3. The Austins introduced new features and outbuildings to the estate grounds, including a circular driveway, split fieldstone and stucco garage, the greenhouse and potting shed, and the wrought iron and glass porte-cochère designed by the New York architects Carrère and Hastings. The oldest structure on the estate is the mid-nineteenth century wood stable that was attached to the old coach house and remained in use as a gardener’s cottage until the late 1920s. 

Archaeological Significance

  1. Regular archaeological excavations since 1982 have uncovered over 30,000 artefacts at Spadina Museum, including ceramics, glassware, bottles, tableware, and construction debris. There are traces of the internal layout of the first Baldwin frame house and of the fire that destroyed it in 1835, and evidence that parts of the second Baldwin house’s stone foundation walls were incorporated into the 1866 Austin building; the uncovered foundations, excavation pits, and various related archaeological finds are currently on display in the Museum’s exhibit areas. Excavations have also uncovered signs of an icehouse as well as the 1851 Baldwin cottage library where Susan Bright Austin lived until 1907. 
  2. A Phase 1 archaeological assessment conducted by Archaeological Services Inc. in 2007 concluded that future excavations on the property may potentially yield significant Aboriginal finds and further information on Euro-Canadian habitation. All site planning related to Spadina Museum should be undertaken with reference to potential archaeological features, in conjunction with the City of Toronto's Master Plan for Archaeological Resources.

Contextual Significance

  1. Spadina Museum is situated within a larger historical landscape and a significant heritage neighbourhood. The Baldwin estate included two hundred acres of farm land and was once separated from the town of York by miles of rural countryside. W.W. Baldwin cleared three hundred feet of trees between the first frame house and the edge of the ridge to the south of the property, and this clearing still provides an unbroken view of downtown Toronto and the lake. Baldwin also oversaw the construction of a causeway that passed through the forest from the house to the lake that was later expanded and renamed Spadina Avenue. Aunt Maria’s Road cuts across the lawn next to the modern building, and was named in honour of Baldwin’s sister-in-law Maria Willcocks. The road led from house to the foot of the hill where it met Davenport Road, and was used as the main carriage drive to the Austin mansion’s first front entrance in James Austin’s time.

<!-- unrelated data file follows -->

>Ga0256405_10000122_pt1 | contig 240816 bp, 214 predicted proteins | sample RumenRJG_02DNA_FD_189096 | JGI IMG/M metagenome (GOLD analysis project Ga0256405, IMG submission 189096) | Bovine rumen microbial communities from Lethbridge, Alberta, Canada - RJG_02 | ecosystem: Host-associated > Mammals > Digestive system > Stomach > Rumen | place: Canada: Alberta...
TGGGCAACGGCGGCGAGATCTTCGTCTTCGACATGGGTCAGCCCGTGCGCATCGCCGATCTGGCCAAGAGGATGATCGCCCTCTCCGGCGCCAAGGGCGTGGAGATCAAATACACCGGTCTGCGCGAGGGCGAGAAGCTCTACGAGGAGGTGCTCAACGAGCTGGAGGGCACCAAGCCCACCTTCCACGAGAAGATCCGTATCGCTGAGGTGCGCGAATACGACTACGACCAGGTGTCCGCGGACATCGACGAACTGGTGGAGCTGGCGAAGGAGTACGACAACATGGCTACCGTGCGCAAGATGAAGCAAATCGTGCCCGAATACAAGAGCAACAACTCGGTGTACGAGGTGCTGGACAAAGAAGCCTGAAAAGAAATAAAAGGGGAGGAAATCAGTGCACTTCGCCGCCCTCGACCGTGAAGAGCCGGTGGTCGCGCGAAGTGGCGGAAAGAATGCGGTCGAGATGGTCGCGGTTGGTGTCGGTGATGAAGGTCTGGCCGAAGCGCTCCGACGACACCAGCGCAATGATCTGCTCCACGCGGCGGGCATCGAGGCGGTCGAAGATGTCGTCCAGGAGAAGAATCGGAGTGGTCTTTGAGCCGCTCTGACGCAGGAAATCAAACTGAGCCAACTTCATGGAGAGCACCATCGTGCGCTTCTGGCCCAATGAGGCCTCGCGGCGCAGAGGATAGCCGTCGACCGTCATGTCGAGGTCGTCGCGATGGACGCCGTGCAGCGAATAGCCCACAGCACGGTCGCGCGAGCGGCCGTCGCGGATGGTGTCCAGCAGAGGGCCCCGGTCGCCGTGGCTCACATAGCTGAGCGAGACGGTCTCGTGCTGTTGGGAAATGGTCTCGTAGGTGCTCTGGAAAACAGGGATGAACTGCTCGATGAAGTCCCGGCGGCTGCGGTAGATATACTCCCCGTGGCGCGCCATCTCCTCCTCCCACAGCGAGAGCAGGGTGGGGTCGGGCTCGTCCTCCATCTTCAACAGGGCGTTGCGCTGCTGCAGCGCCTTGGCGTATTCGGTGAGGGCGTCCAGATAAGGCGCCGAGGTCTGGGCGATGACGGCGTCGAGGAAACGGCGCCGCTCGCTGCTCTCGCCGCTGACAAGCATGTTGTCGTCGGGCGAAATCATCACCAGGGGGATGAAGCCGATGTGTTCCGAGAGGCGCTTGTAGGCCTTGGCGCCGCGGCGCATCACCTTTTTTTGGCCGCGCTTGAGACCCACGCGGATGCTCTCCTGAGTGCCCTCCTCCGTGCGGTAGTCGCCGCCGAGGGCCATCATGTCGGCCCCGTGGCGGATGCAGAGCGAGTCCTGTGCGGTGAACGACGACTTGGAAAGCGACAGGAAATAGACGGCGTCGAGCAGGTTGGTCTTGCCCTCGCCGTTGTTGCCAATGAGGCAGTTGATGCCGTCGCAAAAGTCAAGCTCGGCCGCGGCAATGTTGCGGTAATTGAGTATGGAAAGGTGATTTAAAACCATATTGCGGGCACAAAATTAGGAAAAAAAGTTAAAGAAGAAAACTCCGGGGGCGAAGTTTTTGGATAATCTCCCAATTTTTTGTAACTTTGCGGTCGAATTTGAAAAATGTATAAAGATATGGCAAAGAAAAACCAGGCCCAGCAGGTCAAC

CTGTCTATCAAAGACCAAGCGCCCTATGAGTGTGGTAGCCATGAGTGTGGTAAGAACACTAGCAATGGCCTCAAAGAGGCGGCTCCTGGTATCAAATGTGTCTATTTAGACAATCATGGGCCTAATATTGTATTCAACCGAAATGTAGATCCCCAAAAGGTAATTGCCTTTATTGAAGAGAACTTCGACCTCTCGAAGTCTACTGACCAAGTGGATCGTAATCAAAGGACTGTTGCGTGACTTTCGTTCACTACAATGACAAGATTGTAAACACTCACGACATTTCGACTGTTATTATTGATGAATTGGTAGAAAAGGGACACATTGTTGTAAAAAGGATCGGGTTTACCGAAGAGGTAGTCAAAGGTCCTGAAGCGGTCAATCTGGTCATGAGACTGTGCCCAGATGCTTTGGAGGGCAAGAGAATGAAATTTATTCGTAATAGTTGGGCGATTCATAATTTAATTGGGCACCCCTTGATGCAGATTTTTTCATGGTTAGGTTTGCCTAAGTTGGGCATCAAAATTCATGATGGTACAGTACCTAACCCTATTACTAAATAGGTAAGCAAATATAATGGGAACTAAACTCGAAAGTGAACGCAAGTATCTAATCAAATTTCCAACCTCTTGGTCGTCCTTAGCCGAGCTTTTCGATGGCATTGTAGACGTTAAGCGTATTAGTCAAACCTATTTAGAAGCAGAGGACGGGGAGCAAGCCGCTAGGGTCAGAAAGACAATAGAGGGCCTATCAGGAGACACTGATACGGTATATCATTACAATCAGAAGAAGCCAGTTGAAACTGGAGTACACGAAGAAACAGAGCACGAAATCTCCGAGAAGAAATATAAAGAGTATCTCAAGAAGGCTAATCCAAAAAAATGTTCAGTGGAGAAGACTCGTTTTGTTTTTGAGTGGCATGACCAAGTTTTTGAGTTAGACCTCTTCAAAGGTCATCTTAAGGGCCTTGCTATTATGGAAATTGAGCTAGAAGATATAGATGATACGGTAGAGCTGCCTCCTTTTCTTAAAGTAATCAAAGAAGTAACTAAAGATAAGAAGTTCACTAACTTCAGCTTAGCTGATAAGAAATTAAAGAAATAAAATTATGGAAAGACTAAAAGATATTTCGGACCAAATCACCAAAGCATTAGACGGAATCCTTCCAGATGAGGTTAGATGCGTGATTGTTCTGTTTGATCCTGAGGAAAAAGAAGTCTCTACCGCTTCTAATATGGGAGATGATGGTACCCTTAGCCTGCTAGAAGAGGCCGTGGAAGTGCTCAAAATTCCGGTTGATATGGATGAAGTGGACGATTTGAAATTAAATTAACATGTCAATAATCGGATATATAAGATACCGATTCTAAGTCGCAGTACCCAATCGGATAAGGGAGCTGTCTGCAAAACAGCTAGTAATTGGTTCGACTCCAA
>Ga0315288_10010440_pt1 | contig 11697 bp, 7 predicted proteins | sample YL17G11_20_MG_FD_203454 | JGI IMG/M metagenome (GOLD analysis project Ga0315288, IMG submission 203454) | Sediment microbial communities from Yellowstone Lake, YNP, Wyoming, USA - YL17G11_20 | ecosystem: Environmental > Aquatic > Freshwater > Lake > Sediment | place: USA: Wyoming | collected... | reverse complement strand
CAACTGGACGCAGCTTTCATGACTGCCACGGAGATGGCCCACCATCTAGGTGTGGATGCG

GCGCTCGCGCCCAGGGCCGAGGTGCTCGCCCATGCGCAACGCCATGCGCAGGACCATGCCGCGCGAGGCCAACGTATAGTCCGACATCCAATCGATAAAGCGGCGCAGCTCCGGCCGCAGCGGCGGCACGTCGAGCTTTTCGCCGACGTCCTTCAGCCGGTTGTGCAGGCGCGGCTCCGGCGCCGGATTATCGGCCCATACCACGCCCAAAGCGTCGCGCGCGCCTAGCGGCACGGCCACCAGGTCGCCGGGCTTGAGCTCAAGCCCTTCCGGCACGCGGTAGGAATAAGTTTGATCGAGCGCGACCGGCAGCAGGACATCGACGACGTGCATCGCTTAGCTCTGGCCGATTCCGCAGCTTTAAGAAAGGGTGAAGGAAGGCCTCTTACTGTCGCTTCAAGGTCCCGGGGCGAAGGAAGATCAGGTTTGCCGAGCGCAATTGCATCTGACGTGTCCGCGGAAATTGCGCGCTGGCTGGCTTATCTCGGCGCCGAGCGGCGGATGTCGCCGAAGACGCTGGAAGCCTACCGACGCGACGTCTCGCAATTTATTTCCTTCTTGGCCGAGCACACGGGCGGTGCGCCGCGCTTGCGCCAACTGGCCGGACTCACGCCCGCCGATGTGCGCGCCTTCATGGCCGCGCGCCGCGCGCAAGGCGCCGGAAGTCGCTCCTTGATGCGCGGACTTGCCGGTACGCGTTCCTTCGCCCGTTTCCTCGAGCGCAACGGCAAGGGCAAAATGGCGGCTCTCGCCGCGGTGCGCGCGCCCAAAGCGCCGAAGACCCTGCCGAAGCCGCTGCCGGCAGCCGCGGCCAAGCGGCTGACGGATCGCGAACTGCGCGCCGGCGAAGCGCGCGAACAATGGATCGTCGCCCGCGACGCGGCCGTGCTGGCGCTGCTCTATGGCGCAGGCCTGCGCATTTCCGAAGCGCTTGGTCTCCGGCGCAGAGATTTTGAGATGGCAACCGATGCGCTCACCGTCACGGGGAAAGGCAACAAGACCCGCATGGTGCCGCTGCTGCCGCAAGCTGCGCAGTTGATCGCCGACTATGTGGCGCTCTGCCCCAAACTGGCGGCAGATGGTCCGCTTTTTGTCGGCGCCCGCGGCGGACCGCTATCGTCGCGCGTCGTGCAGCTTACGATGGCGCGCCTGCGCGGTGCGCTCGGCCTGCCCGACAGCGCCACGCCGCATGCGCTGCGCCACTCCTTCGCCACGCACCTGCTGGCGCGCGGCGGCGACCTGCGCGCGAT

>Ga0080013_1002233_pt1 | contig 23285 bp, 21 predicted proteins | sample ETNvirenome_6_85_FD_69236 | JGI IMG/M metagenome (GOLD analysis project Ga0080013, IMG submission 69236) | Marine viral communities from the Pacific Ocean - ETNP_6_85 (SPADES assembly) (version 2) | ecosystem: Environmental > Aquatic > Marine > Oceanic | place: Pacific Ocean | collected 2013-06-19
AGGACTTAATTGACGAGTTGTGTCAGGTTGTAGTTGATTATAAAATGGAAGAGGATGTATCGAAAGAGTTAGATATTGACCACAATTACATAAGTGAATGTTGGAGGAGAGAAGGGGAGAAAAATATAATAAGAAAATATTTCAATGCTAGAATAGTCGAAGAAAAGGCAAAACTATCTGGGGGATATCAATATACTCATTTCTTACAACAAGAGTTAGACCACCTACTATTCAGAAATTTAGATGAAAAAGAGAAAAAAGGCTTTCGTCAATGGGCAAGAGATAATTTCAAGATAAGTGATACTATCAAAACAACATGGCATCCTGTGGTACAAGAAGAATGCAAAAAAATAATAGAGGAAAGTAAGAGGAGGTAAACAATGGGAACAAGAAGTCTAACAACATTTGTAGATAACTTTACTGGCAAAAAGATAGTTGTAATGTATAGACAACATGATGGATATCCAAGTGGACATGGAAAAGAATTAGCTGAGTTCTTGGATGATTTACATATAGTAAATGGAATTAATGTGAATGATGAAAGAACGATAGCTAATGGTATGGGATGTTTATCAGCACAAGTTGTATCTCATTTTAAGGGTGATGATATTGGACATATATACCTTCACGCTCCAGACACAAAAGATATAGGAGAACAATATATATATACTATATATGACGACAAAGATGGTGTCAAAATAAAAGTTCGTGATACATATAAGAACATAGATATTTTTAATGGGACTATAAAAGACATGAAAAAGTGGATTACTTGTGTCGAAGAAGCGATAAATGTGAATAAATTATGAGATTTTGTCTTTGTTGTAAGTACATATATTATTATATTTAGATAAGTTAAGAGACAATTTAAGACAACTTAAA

2. Albert and Mary altered a number of Spadina’s landscape features, including the old orchard, the kitchen and formal gardens, the stone pergola, the field-stone wall, and the Battery that was constructed by James and Susan on the ridge at the south end of the property in 1866. This promontory provides an excellent view of the city, and the family gathered here to watch the Dominion Day fireworks on July 1, 1867. The Battery contained one or two cannons, and was further enhanced between 1900 and 1909 by the addition of a brick crenellated wall in a half circle along its southern edge, as well as a concrete floor that was installed at a later date.
  3. The Spadina estate was one of many prestigious Victorian houses located on Davenport Hill. These were owned by some of Toronto’s most influential citizens, many of whom were related to the Austins themselves. Mr. and Mrs. Samuel Nordheimer lived next door at the Glenedyth estate, while Albert Austin’s sister Anne Arthurs lived nearby at Ravenswood. Ravenswood was demolished in 1909, and the Eaton family purchased the ten-acre property and constructed the Ardwold mansion shortly thereafter. The majority of these estates have been demolished or replaced, although Sir Henry Pellatt’s Casa Loma, another significant heritage landmark, still stands at 1 Austin Terrace on historic Spadina farmland. The city’s steady expansion had gradually consumed the Spadina property; sections of the estate were sold over time, and only six acres remained when the site was acquired by the City of Toronto and the OHT in 1978.